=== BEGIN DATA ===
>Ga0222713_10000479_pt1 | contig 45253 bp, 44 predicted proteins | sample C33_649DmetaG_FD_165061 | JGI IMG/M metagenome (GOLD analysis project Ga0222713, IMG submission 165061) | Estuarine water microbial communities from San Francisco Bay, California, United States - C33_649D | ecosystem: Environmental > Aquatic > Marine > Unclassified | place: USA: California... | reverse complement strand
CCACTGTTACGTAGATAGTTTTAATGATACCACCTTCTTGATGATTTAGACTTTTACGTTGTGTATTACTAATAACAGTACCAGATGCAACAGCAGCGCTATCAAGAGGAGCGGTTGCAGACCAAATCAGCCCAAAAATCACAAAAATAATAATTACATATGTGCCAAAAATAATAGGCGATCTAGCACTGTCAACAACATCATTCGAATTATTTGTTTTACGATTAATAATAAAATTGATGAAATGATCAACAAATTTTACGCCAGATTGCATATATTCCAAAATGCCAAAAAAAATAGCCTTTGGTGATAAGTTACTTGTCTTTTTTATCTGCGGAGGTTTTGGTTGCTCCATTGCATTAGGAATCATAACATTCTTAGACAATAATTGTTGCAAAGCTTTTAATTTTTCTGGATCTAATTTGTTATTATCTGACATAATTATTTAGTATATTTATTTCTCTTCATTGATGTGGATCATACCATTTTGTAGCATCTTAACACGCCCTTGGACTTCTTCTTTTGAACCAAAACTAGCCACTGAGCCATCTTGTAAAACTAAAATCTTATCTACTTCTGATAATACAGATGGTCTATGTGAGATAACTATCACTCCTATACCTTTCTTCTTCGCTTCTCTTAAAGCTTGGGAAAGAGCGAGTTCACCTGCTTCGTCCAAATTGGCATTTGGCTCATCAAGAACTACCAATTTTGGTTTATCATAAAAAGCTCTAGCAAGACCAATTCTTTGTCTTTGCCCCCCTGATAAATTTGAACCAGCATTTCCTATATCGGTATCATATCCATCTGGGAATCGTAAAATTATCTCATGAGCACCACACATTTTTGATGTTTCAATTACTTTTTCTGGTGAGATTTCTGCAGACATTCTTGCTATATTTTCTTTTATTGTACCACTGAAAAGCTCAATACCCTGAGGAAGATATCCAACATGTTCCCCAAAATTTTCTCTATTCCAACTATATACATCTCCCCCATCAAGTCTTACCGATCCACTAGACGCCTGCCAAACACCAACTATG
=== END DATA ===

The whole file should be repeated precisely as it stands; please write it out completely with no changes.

>Ga0222713_10000479_pt1 | contig 45253 bp, 44 predicted proteins | sample C33_649DmetaG_FD_165061 | JGI IMG/M metagenome (GOLD analysis project Ga0222713, IMG submission 165061) | Estuarine water microbial communities from San Francisco Bay, California, United States - C33_649D | ecosystem: Environmental > Aquatic > Marine > Unclassified | place: USA: California... | reverse complement strand
CCACTGTTACGTAGATAGTTTTAATGATACCACCTTCTTGATGATTTAGACTTTTACGTTGTGTATTACTAATAACAGTACCAGATGCAACAGCAGCGCTATCAAGAGGAGCGGTTGCAGACCAAATCAGCCCAAAAATCACAAAAATAATAATTACATATGTGCCAAAAATAATAGGCGATCTAGCACTGTCAACAACATCATTCGAATTATTTGTTTTACGATTAATAATAAAATTGATGAAATGATCAACAAATTTTACGCCAGATTGCATATATTCCAAAATGCCAAAAAAAATAGCCTTTGGTGATAAGTTACTTGTCTTTTTTATCTGCGGAGGTTTTGGTTGCTCCATTGCATTAGGAATCATAACATTCTTAGACAATAATTGTTGCAAAGCTTTTAATTTTTCTGGATCTAATTTGTTATTATCTGACATAATTATTTAGTATATTTATTTCTCTTCATTGATGTGGATCATACCATTTTGTAGCATCTTAACACGCCCTTGGACTTCTTCTTTTGAACCAAAACTAGCCACTGAGCCATCTTGTAAAACTAAAATCTTATCTACTTCTGATAATACAGATGGTCTATGTGAGATAACTATCACTCCTATACCTTTCTTCTTCGCTTCTCTTAAAGCTTGGGAAAGAGCGAGTTCACCTGCTTCGTCCAAATTGGCATTTGGCTCATCAAGAACTACCAATTTTGGTTTATCATAAAAAGCTCTAGCAAGACCAATTCTTTGTCTTTGCCCCCCTGATAAATTTGAACCAGCATTTCCTATATCGGTATCATATCCATCTGGGAATCGTAAAATTATCTCATGAGCACCACACATTTTTGATGTTTCAATTACTTTTTCTGGTGAGATTTCTGCAGACATTCTTGCTATATTTTCTTTTATTGTACCACTGAAAAGCTCAATACCCTGAGGAAGATATCCAACATGTTCCCCAAAATTTTCTCTATTCCAACTATATACATCTCCCCCATCAAGTCTTACCGATCCACTAGACGCCTGCCAAACACCAACTATG